Michelsons, Sarah. “Influence of Polycaprolactone and Basic Fibroblast Growth Factor on Gingival Fibroblasts.” 2014. Thesis, University of Western Ontario. Accessed May 08, 2021. https://ir.lib.uwo.ca/etd/2607.

Note: this citation may be lacking information needed for this citation format:
Not specified: Masters Thesis or Doctoral Dissertation

MLA Handbook (7th Edition):

Michelsons, Sarah. “Influence of Polycaprolactone and Basic Fibroblast Growth Factor on Gingival Fibroblasts.” 2014. Web. 08 May 2021.

Vancouver:

Michelsons S. Influence of Polycaprolactone and Basic Fibroblast Growth Factor on Gingival Fibroblasts. [Internet] [Thesis]. University of Western Ontario; 2014. [cited 2021 May 08]. Available from: https://ir.lib.uwo.ca/etd/2607.

Note: this citation may be lacking information needed for this citation format:
Not specified: Masters Thesis or Doctoral Dissertation

Council of Science Editors:

Michelsons S. Influence of Polycaprolactone and Basic Fibroblast Growth Factor on Gingival Fibroblasts. [Thesis]. University of Western Ontario; 2014. Available from: https://ir.lib.uwo.ca/etd/2607

Note: this citation may be lacking information needed for this citation format:
Not specified: Masters Thesis or Doctoral Dissertation

3. Hatayama, Takahide. Regeneration of gingival tissue using in situ tissue engineering with collagen scaffold .

Degree: 2019, Kyoto University

Subjects/Keywords: Regeneration; gingival tissue; in situ tissue engineering; collagen; epithelium and submucosa

Page 1 Page 2

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APA · Chicago · MLA · Vancouver · CSE | Export to Zotero / EndNote / Reference Manager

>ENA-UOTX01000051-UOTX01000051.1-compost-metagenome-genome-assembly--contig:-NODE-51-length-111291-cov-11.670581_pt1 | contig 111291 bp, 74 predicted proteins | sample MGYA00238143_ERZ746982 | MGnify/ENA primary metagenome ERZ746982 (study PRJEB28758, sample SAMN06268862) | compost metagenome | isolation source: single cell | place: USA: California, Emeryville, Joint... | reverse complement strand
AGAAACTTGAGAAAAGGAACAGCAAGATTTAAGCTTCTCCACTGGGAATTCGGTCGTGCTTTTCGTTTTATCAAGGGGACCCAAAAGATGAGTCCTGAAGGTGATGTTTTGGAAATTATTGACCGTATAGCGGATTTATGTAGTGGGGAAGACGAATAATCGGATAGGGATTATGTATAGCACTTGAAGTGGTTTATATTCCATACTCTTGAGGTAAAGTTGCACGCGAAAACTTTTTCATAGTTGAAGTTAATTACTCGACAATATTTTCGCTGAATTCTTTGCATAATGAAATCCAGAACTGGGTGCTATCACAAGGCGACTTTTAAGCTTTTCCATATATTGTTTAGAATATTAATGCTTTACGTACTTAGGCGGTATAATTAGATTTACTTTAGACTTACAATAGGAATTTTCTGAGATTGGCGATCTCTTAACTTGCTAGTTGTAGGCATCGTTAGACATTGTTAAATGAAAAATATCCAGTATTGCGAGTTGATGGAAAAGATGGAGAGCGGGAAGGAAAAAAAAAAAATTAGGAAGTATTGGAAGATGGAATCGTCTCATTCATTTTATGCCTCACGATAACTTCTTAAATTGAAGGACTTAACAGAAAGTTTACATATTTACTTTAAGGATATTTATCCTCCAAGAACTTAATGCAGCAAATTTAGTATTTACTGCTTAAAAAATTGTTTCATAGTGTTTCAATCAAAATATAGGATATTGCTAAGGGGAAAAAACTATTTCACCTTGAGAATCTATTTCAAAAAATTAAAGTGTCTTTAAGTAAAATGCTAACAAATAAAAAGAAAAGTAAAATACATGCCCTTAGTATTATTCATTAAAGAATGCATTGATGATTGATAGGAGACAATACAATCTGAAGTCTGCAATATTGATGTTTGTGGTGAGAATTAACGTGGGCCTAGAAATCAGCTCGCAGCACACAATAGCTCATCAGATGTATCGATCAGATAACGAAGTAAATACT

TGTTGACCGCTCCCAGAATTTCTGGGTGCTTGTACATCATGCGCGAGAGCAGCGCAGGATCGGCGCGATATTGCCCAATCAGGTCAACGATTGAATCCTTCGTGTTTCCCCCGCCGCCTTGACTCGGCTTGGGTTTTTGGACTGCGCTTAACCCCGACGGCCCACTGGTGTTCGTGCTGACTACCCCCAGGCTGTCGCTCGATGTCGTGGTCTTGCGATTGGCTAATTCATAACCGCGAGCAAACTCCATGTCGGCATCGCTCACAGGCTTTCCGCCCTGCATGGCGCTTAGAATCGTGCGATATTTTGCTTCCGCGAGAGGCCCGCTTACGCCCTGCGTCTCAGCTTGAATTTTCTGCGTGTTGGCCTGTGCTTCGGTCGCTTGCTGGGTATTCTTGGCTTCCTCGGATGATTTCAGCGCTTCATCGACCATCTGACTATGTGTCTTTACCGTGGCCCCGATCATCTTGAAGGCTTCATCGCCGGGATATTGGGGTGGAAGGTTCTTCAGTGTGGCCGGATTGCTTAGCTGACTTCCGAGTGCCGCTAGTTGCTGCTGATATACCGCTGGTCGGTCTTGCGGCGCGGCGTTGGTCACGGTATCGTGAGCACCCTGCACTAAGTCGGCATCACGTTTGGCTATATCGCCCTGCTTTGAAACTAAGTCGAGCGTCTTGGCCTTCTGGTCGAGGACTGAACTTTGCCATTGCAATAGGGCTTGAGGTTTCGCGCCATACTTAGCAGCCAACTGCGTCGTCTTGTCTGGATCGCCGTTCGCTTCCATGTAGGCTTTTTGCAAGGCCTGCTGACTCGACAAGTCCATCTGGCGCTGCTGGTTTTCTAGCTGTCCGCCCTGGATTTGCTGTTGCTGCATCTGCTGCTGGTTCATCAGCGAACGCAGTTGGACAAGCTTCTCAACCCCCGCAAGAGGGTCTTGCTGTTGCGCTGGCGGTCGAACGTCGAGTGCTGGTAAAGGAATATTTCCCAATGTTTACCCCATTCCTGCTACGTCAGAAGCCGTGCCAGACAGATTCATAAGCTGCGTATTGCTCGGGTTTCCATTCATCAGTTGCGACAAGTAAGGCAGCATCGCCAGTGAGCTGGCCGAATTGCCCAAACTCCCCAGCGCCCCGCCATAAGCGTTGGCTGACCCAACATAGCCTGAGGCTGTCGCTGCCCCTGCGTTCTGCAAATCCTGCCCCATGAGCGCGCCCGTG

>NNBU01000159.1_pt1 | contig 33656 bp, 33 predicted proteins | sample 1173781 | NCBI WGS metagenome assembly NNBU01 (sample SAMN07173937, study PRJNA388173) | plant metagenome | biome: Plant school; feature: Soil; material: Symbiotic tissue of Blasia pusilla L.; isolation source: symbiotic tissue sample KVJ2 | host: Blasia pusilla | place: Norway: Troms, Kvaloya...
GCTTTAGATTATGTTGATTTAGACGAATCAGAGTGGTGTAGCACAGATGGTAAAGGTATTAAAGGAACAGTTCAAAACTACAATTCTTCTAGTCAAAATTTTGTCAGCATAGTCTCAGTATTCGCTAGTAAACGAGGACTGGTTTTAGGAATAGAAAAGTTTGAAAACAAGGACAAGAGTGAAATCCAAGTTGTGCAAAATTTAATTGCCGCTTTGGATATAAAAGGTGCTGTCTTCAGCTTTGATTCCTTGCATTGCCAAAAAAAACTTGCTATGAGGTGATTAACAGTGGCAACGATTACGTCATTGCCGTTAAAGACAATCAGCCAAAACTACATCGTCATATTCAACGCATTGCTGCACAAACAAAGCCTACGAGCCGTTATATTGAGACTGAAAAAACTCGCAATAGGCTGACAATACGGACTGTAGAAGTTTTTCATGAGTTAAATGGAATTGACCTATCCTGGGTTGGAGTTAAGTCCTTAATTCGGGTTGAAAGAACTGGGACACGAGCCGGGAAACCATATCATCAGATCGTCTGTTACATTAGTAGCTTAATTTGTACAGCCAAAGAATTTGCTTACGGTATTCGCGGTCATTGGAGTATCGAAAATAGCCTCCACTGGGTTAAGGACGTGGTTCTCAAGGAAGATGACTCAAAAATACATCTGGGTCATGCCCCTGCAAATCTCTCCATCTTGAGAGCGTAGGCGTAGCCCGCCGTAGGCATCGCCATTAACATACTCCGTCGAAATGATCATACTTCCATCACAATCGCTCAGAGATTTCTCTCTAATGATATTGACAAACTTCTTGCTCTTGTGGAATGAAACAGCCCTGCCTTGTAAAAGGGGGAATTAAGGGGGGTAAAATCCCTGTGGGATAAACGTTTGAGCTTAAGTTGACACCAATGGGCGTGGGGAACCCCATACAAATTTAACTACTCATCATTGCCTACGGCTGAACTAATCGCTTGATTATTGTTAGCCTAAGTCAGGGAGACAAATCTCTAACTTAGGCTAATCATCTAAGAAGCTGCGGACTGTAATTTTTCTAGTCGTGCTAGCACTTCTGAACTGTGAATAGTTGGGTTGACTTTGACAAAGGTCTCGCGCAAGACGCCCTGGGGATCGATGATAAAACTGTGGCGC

APA (6th Edition):

Hatayama, T. (2019). Regeneration of gingival tissue using in situ tissue engineering with collagen scaffold . (Thesis). Kyoto University. Retrieved from http://hdl.handle.net/2433/243271

Note: this citation may be lacking information needed for this citation format:
Not specified: Masters Thesis or Doctoral Dissertation

Chicago Manual of Style (16th Edition):

Hatayama, Takahide. “Regeneration of gingival tissue using in situ tissue engineering with collagen scaffold .” 2019. Thesis, Kyoto University. Accessed May 08, 2021. http://hdl.handle.net/2433/243271.

Note: this citation may be lacking information needed for this citation format:
Not specified: Masters Thesis or Doctoral Dissertation

MLA Handbook (7th Edition):

Hatayama, Takahide. “Regeneration of gingival tissue using in situ tissue engineering with collagen scaffold .” 2019. Web. 08 May 2021.

Vancouver:

Hatayama T. Regeneration of gingival tissue using in situ tissue engineering with collagen scaffold . [Internet] [Thesis]. Kyoto University; 2019. [cited 2021 May 08]. Available from: http://hdl.handle.net/2433/243271.

Note: this citation may be lacking information needed for this citation format:
Not specified: Masters Thesis or Doctoral Dissertation

Council of Science Editors:

Hatayama T. Regeneration of gingival tissue using in situ tissue engineering with collagen scaffold . [Thesis]. Kyoto University; 2019. Available from: http://hdl.handle.net/2433/243271

Note: this citation may be lacking information needed for this citation format:
Not specified: Masters Thesis or Doctoral Dissertation